Atomic Fringe event to hit Balaklava in 2015


Ten Minutes to Midnight

Two nights. Three venues. Six decades of cover-up.

A team of leading Australian artists will bring South Australia’s chilling atomic history to life in a dynamic transmedia event premiering in Balaklava for the 2015 Adelaide Fringe Festival. Ten Minutes to Midnight audiences will experience Australia’s atomic test stories via an immersive projection installation, new digital artworks, and an exhibition of contemporary photomedia, rare archival artifacts, and footage.

Run over two days, across three venues in the South Australian town of Balaklava, the multi-arts event also includes curriculum-linked schools activities and speakers program. Public sessions are 7-9pm Friday 13th and Saturday 14th February 2015, and 4-6pm Saturday 14th February.

Tickets@ or  1300 621 255.

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About the Production

Ten Minutes to Midnight sits at the creative junction between historical fact, eye-witness testimony and artistic interpretation.

The original and experimental artworks showcased in Ten Minutes to Midnight respond to the slow public reveal and long-term legacies arising from the British run atomic experiments at Emu Field and Maralinga in South Australia, and Monte Bello in Western Australia, during the 1950s and 60s.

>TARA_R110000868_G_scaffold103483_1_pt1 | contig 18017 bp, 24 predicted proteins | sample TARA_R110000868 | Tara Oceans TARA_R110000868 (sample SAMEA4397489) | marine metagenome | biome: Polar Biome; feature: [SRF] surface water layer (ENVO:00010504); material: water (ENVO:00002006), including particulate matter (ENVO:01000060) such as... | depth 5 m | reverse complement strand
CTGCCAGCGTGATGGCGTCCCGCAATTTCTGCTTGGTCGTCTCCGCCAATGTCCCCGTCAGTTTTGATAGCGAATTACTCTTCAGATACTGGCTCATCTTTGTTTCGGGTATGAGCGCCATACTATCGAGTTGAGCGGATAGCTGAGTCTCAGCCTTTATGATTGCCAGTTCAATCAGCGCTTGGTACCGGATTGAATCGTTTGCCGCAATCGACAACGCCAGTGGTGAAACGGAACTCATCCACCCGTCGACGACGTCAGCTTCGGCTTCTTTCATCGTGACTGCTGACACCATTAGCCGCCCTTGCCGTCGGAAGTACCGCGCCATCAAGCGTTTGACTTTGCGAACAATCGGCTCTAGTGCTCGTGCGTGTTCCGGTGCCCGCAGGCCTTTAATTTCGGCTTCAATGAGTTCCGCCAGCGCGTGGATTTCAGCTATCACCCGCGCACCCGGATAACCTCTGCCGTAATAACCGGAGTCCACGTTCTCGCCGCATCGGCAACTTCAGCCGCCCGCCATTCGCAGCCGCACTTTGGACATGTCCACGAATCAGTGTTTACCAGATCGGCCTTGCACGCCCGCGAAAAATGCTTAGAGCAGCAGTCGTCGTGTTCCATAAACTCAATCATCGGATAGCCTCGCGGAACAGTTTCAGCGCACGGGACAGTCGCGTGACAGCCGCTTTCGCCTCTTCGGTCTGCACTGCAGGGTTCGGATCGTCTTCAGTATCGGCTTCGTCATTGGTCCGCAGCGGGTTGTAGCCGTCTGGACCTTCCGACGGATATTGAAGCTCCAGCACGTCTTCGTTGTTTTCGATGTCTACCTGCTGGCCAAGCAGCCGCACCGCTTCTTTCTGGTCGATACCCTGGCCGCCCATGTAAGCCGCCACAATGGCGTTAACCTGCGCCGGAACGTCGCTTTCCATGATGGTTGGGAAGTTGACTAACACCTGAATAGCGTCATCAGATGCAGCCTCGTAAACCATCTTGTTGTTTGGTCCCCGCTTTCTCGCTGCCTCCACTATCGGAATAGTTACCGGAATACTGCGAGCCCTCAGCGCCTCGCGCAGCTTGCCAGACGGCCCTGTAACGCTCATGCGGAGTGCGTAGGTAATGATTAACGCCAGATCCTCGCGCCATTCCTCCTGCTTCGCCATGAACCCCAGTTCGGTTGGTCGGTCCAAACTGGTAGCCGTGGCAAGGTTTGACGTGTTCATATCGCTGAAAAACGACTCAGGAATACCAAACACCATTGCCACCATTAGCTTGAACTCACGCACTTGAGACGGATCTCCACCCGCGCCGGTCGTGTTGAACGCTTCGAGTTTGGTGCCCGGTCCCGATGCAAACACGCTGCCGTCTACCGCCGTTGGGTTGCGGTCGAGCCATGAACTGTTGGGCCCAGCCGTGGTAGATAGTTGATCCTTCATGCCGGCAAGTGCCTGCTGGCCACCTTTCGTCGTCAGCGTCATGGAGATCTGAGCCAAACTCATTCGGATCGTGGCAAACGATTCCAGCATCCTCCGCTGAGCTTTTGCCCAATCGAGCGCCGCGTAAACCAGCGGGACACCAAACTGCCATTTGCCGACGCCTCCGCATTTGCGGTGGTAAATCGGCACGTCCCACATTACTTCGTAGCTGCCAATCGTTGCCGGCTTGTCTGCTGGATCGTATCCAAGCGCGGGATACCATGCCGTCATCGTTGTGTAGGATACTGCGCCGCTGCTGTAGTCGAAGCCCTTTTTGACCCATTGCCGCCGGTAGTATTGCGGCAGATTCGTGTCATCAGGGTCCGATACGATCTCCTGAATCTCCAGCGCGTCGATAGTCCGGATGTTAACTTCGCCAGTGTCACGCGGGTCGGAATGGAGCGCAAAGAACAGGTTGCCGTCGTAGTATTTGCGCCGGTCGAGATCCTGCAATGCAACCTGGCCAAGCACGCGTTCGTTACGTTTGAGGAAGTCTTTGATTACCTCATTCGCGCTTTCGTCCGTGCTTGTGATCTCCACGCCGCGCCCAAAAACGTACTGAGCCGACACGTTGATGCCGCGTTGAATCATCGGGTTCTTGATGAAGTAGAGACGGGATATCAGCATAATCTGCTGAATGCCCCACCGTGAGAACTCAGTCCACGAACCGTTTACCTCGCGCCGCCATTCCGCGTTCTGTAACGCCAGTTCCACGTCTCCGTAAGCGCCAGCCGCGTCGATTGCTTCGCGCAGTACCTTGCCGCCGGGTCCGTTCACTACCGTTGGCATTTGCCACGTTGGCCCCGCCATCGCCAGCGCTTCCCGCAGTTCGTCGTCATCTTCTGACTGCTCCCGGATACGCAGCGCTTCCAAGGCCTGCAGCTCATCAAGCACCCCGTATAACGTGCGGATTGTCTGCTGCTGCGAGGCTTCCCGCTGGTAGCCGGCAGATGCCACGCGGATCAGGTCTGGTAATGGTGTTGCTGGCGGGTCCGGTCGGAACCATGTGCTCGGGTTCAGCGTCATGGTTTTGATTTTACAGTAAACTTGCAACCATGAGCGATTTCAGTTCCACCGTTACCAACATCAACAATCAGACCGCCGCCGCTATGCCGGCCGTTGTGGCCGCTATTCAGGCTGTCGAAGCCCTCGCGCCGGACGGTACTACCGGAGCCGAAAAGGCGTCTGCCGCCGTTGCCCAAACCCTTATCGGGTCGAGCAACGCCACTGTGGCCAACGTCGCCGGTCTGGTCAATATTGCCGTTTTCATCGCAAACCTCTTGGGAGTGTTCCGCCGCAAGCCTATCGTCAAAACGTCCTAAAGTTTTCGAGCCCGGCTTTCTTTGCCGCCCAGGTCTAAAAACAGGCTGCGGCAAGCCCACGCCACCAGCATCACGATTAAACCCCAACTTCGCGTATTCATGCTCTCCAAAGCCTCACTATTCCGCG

Ten Minutes to Midnight is the culmination of a collaborative partnership between the creative artist team and representatives from Australian atomic survivor communities. The creative team includes Award-winning artists Teresa Crea, John Romeril, Luke Harrald, Nic Mollison, Jessie Boylan and Linda Dement.

Teresa Crea, South Australian Artistic Director for the Ten Minutes to Midnight installation comments:
“So powerful were the events of Maralinga and so profound their impact on us as artists  – that it felt necessary to intertwine the real events with our response as artists.  All of us remain implicated in this history and its legacy.”

One local source of inspiration is nuclear veteran and whistleblower Avon Hudson. Avon is a leading public campaigner for nuclear veterans’ rights, a writer, and previously long serving member of Wakefield Regional Council. It was in Avon’s Balaklava living room, where piled high is a campaigner’s treasure trove of significant and rare archival material, that the Ten Minutes to Midnight production began one year ago.

As well as exploring the horror of the atomic age, Ten Minutes to Midnight also embodies humanitarian messages of hope, celebrating the resilient communities and individuals who continue to pursue recognition and justice, and courageously share their stories for the benefit of future generations.

The timing of the premiere coincides with the 70-year anniversary of the Hiroshima and Nagasaki atomic bombings, events that continue to impact through long-term genetic damage from nuclear radiation.

Ten Minutes to Midnight has been assisted by the Australian Government through the Australia Council, its arts funding and advisory body, and Arts SA. It is presented as part of the three-year international arts and cultural program, Nuclear Futures, exposing the legacies of the atomic age through the creative arts. Nuclear Futures is led by Sydney-production company Alphaville and Creative Producer Paul Brown.

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